The next step in the data processing was using the newly created tiff files, which have realistic colors, and converting them into slippy map tiles. After researching possible solutions with GDAL, a plugin for Qgis,  Qtiles, was found to be suitable for this step. This plugin could take the data we gathered, and divide it up, into slippy map tiles, such as the ones used in OpenStreetMap. We can then host these files on the KDE servers, so that Marble can access them as needed. The only issue we currently face with this step is that it is very time-consuming. While rendering few datasets can be achieved in a day, rendering the hundreds we have acquired in one would take at least two weeks of real-time rendering, even on a computer dedicated to the task (This is due to the fact that slippy map tiles use the concept of QuadTiles, that is, every zoom level will have four-times as many tiles as the last. Since Marble needs zoom levels up to level 14, the amount of files, although small in actual file size, increase exponentially).
A solution to this problem was the idea that we would convert the tiff image data into slippy map tiles in batches, one “batch” being enough datasets to cover a level 6 tile in (example in OpenStreetMap). These slippy tiles could later be combined, with the help of a script that removes the white edges that surround them. The amount of data that needs to be processed can also be cut down by adding the bathymetry from a different map set. This way we can preserve the high-quality of the Sentinel-2 land data, while not having to convert any of the ocean tiles.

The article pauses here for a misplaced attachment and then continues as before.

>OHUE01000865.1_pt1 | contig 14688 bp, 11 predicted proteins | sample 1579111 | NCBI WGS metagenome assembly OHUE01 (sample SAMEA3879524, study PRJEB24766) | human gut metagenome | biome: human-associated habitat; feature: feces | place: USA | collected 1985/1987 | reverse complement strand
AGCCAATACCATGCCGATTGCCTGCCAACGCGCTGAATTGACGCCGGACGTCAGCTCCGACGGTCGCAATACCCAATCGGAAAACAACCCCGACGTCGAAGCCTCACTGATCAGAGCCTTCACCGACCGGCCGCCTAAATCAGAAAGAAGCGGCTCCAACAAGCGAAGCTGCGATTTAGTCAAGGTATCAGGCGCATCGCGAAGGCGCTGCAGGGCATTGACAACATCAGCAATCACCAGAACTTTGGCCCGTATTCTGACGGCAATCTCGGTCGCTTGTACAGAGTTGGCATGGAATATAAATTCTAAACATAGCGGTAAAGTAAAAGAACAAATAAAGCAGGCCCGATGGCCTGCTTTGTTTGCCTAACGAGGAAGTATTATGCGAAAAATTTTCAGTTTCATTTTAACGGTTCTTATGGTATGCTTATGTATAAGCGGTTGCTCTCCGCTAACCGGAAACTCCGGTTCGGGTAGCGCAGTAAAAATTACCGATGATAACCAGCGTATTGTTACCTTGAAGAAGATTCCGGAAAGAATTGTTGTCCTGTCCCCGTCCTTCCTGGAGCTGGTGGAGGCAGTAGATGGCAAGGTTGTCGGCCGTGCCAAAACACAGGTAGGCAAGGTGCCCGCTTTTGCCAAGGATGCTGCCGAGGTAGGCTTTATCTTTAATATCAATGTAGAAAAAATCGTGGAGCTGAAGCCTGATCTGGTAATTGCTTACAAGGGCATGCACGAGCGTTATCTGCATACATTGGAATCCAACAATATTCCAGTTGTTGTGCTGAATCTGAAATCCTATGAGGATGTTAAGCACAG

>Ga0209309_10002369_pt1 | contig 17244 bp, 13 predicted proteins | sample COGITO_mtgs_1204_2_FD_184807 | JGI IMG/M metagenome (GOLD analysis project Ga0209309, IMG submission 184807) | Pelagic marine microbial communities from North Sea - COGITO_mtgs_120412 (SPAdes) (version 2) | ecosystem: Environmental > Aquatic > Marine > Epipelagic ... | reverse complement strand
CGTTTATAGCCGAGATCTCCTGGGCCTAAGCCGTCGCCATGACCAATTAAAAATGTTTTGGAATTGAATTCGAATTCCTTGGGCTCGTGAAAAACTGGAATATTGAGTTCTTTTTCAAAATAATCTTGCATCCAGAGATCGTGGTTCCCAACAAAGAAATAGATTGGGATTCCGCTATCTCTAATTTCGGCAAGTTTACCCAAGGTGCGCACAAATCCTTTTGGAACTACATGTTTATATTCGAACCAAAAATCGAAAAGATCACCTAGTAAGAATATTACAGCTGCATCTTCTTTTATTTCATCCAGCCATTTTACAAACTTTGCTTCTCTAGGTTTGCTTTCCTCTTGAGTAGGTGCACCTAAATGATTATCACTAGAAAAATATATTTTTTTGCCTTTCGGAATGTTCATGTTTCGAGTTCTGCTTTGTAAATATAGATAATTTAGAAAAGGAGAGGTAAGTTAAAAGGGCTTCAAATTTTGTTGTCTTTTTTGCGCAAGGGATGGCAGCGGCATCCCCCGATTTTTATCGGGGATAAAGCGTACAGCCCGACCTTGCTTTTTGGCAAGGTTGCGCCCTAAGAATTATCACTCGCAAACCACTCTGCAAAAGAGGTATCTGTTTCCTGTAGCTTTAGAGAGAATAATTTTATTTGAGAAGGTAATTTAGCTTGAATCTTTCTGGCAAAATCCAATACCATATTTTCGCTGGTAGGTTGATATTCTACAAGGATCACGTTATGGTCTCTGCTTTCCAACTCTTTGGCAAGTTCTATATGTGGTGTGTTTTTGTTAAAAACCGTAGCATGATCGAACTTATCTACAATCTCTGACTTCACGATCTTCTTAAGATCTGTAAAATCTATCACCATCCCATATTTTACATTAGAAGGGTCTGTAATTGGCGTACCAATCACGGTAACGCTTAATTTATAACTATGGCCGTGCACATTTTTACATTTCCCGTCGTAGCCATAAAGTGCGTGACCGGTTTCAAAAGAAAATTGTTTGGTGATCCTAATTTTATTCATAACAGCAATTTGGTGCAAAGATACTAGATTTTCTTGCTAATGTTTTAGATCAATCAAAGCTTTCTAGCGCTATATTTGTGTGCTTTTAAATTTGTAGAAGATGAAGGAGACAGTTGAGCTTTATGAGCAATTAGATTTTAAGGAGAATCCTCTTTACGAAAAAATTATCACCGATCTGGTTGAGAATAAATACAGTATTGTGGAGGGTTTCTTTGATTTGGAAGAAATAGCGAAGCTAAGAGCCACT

The last step is simply uploading it to the servers, which will make the tiles available in Marble.
At this point we have gathered over 130 datasets, and have created the tiff images that can be processed into slippy map tiles for more than 100 of them. The current process has been documented so that future efforts may build upon this work.

Future projects and how Marble benefits

The future of this project is to make it into a community driven effort. One of the main considerations was to find a way of creating the slippy tiles that could be easily set-up and done by many users. The amount of data is immense, however as a community project based on contributing to an existing pool of data, converting all of the Sentinel-2 data becomes achievable.
The end result of this project is the creation of a foundation, upon which future efforts can be made to cover all of Earth’s lands with satellite data. Future efforts such as Google Code-in can also improve upon this foundation, and help it move toward a community-centered project.
As the amount of data grows, Marble users will be the first to have access to such high-quality imagery, which means any open-source developer can use it in his applications. At this point preparations have begun for the making it into a community-based project, such as as online viewer to see how much of the Earth is currently covered by the satellite data. This is an easy way for contributing users to check which parts of the Earth still need more tiles. On the side of long-processing times, a server-side processing solution is also possible, so contributors will only need to upload the created images, the creation of slippy tiles can be handled by the servers.
In conclusion the project has paved the groundwork for future efforts on Sentinel-2 data integration, which will lead to Marble Virtual Globe being the first in it’s kind to possess this quality data, it being open for users all around the world to create and develop with.